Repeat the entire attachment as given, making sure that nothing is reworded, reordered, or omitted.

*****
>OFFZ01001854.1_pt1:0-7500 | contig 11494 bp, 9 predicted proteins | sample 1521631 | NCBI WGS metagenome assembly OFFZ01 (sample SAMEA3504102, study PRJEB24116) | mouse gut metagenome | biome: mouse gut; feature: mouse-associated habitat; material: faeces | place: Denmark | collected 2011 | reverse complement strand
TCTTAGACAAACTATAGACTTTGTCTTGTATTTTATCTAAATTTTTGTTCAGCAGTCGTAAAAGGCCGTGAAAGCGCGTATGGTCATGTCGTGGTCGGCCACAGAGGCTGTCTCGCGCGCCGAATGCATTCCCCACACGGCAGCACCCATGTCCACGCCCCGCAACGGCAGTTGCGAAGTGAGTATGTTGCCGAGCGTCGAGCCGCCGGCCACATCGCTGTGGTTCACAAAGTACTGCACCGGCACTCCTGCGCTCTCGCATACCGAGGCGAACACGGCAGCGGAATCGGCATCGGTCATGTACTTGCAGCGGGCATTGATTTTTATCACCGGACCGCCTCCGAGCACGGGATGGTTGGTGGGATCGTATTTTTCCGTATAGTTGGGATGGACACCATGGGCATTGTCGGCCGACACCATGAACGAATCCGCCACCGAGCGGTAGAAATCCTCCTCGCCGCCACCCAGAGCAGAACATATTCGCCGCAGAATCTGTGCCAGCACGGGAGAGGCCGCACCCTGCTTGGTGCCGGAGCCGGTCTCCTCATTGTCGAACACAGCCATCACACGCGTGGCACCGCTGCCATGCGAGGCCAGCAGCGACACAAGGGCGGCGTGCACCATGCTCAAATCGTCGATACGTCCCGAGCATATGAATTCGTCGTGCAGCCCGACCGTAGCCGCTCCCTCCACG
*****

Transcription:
>OFFZ01001854.1_pt1:0-7500 | contig 11494 bp, 9 predicted proteins | sample 1521631 | NCBI WGS metagenome assembly OFFZ01 (sample SAMEA3504102, study PRJEB24116) | mouse gut metagenome | biome: mouse gut; feature: mouse-associated habitat; material: faeces | place: Denmark | collected 2011 | reverse complement strand
TCTTAGACAAACTATAGACTTTGTCTTGTATTTTATCTAAATTTTTGTTCAGCAGTCGTAAAAGGCCGTGAAAGCGCGTATGGTCATGTCGTGGTCGGCCACAGAGGCTGTCTCGCGCGCCGAATGCATTCCCCACACGGCAGCACCCATGTCCACGCCCCGCAACGGCAGTTGCGAAGTGAGTATGTTGCCGAGCGTCGAGCCGCCGGCCACATCGCTGTGGTTCACAAAGTACTGCACCGGCACTCCTGCGCTCTCGCATACCGAGGCGAACACGGCAGCGGAATCGGCATCGGTCATGTACTTGCAGCGGGCATTGATTTTTATCACCGGACCGCCTCCGAGCACGGGATGGTTGGTGGGATCGTATTTTTCCGTATAGTTGGGATGGACACCATGGGCATTGTCGGCCGACACCATGAACGAATCCGCCACCGAGCGGTAGAAATCCTCCTCGCCGCCACCCAGAGCAGAACATATTCGCCGCAGAATCTGTGCCAGCACGGGAGAGGCCGCACCCTGCTTGGTGCCGGAGCCGGTCTCCTCATTGTCGAACACAGCCATCACACGCGTGGCACCGCTGCCATGCGAGGCCAGCAGCGACACAAGGGCGGCGTGCACCATGCTCAAATCGTCGATACGTCCCGAGCATATGAATTCGTCGTGCAGCCCGACCGTAGCCGCTCCCTCCACG